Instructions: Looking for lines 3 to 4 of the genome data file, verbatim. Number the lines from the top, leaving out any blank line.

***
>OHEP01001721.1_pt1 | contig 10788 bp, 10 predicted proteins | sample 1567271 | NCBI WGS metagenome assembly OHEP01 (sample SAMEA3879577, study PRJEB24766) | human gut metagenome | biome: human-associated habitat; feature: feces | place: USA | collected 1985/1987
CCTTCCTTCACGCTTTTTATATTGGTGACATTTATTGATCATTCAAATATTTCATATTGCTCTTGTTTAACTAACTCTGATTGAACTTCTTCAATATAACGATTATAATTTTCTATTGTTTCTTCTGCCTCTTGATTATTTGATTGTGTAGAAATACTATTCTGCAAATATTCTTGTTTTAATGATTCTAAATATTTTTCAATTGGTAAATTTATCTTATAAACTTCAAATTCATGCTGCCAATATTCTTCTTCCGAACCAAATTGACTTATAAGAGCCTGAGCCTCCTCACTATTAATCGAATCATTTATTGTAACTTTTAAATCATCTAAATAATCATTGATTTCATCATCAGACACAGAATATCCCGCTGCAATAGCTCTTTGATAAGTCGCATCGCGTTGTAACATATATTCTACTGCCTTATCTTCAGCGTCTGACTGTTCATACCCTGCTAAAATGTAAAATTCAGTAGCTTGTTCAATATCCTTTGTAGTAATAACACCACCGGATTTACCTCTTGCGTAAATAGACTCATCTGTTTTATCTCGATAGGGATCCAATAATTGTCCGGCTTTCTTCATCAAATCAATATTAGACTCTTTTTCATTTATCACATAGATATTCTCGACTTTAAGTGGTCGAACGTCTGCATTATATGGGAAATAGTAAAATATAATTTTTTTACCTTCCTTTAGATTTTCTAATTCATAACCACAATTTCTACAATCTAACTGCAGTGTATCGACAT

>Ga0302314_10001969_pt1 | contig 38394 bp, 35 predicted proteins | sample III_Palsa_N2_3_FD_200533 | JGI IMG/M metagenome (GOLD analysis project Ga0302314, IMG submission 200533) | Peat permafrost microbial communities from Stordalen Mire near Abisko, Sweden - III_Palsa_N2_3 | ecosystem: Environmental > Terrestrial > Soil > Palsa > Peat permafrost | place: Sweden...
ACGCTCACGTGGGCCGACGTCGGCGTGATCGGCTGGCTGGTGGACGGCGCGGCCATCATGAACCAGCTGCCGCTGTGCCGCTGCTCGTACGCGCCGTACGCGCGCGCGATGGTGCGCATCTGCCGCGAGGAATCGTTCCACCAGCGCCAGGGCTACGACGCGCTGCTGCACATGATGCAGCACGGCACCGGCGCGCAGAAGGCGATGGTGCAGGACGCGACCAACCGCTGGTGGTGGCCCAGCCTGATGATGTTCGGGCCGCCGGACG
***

>Ga0302314_10001969_pt1 | contig 38394 bp, 35 predicted proteins | sample III_Palsa_N2_3_FD_200533 | JGI IMG/M metagenome (GOLD analysis project Ga0302314, IMG submission 200533) | Peat permafrost microbial communities from Stordalen Mire near Abisko, Sweden - III_Palsa_N2_3 | ecosystem: Environmental > Terrestrial > Soil > Palsa > Peat permafrost | place: Sweden...
ACGCTCACGTGGGCCGACGTCGGCGTGATCGGCTGGCTGGTGGACGGCGCGGCCATCATGAACCAGCTGCCGCTGTGCCGCTGCTCGTACGCGCCGTACGCGCGCGCGATGGTGCGCATCTGCCGCGAGGAATCGTTCCACCAGCGCCAGGGCTACGACGCGCTGCTGCACATGATGCAGCACGGCACCGGCGCGCAGAAGGCGATGGTGCAGGACGCGACCAACCGCTGGTGGTGGCCCAGCCTGATGATGTTCGGGCCGCCGGACG